Highlander Co-Executive Directors Ash-Lee Woodard Henderson and Allyn Maxfield-Steele join in another conversation as part of our As We Re/Gather project, reflecting on how grief shapes our work and is vital to hold and honor in this period of loss and extended uncertainties. 

How do we prepare ourselves for collective grief, and the ways that we act when we are not our best selves, because we’re in the multiple stages of it? How do we hold each other as grieving people, even now? Even in these virtual ways of being together, how do we hold each other with grace and accountability as we traverse, I imagine, several more years of very legitimate reasons to be grieving. Both because of the deaths of people that we love, or in our families, or in our movements, as we grieve the ways that the systems that benefit us will have to change and be uprooted.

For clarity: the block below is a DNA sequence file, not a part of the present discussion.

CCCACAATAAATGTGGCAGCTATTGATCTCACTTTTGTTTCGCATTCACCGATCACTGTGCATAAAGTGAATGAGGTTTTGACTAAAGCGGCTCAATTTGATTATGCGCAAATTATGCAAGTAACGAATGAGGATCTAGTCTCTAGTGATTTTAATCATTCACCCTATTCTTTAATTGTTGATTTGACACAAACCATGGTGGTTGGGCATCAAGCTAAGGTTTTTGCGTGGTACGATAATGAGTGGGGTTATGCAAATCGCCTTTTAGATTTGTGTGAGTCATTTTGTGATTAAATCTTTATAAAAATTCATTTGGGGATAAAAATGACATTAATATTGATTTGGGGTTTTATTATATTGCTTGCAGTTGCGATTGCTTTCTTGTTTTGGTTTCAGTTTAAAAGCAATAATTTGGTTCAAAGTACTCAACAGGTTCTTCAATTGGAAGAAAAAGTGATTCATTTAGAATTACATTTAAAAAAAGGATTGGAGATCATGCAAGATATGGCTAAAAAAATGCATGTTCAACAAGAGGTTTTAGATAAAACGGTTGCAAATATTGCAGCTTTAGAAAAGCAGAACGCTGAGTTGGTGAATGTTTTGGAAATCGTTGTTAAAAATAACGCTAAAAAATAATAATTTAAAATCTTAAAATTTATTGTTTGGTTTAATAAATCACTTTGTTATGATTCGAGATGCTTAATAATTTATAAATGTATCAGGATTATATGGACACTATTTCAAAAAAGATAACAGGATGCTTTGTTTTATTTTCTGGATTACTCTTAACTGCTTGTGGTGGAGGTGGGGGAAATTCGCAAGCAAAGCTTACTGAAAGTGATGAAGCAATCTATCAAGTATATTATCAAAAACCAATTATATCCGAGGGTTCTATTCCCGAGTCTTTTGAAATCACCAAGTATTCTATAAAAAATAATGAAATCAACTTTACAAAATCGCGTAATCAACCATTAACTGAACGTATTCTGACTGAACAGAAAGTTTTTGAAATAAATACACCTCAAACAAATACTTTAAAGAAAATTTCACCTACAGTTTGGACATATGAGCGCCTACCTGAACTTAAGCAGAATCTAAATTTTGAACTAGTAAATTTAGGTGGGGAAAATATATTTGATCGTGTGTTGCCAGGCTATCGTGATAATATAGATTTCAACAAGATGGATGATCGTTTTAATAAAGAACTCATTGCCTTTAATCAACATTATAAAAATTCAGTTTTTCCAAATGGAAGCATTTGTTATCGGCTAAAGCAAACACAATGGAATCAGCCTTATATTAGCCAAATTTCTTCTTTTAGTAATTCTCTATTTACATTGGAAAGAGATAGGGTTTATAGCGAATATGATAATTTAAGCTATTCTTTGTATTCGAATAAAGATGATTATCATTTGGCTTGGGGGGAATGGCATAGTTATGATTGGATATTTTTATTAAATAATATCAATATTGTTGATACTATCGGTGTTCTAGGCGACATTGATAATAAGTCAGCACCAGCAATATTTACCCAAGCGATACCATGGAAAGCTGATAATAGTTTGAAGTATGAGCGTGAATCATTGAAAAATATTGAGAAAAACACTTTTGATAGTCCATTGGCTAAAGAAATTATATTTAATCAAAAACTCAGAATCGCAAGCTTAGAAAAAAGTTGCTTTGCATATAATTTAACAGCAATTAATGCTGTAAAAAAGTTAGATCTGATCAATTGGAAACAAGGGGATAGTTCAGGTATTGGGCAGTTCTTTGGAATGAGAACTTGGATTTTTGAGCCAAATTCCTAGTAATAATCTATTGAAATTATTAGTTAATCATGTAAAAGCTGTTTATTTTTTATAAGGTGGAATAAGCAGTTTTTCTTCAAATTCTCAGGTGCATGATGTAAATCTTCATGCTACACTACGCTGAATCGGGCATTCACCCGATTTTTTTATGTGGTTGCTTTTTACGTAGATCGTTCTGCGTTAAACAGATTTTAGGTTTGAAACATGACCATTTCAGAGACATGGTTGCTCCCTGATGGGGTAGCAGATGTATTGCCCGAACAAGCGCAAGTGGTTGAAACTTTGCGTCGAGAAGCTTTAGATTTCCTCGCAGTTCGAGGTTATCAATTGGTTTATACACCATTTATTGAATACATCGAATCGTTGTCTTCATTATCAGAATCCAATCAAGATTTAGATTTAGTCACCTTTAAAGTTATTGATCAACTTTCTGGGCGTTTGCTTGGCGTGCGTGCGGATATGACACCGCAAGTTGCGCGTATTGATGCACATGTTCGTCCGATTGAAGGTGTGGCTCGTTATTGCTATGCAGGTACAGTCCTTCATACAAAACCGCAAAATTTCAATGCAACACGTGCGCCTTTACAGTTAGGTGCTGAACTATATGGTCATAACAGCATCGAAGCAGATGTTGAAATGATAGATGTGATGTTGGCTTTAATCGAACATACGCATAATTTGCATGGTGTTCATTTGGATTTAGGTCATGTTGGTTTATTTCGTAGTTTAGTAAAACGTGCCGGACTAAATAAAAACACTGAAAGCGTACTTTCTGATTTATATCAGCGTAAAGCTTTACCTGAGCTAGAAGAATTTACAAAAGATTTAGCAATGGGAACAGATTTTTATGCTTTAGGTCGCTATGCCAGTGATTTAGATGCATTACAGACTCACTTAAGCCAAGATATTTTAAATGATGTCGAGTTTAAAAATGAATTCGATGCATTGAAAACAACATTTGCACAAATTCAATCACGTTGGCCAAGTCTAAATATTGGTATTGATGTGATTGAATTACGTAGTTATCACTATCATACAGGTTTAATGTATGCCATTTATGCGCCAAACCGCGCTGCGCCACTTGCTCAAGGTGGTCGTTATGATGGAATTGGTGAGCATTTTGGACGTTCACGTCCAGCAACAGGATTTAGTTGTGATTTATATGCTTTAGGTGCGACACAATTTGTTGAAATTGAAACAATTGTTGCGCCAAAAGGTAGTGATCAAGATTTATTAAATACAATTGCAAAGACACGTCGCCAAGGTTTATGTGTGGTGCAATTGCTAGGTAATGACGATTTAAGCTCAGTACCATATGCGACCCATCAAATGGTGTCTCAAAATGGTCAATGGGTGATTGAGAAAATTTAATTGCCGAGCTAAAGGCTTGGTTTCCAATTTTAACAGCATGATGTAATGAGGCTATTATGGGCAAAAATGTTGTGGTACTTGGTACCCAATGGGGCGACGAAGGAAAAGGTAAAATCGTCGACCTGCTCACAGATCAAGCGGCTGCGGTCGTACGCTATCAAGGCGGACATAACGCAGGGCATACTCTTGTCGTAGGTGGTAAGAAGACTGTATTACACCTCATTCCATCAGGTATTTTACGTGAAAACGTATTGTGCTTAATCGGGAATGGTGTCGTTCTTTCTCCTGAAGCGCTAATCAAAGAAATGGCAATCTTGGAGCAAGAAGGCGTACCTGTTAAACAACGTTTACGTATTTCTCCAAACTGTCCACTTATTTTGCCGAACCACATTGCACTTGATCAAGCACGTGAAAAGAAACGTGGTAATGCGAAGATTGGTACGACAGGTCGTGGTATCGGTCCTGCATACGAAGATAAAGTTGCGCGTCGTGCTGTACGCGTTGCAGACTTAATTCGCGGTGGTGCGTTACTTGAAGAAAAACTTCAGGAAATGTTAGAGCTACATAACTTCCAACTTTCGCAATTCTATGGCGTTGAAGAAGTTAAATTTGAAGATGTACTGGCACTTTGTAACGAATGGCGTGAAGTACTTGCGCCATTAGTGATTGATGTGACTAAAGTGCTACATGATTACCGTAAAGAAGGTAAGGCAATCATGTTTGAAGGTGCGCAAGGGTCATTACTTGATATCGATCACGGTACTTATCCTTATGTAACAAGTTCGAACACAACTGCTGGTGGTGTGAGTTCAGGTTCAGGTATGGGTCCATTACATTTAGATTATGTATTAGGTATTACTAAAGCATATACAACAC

I think it’s an opportunity for those of us that don’t network primarily, or don’t live in those identities primarily to really listen this time, in a way that impacts our vision of the future and our practice in the now. Because I think, yeah. If it ain’t COVID it’ll be something else.

– Ash-Lee Woodard Henderson

“What is grief in the first place? My head starts going towards that it’s like, a totality of the physical, emotional and spiritual reactions to the recognition or experience of broken promises. So where do those promises come from? Did I create them in my head, in my heart, in my body? Did they create it for me? 

It’s about giving ourselves the time and space necessarily to evaluate and reflect on where do those promises come from? And how do we hold ourselves accountable and others accountable to not falsely constructing those things? And living in a different kind of orientation towards permanence or towards the question of what a promise is, or whether it’s possible. And recognizing that a pandemic isn’t the only thing that is a mass collision course with that set of promises. It’s a amplifying thing, but not the only thing.

– Allyn Maxfield-Steele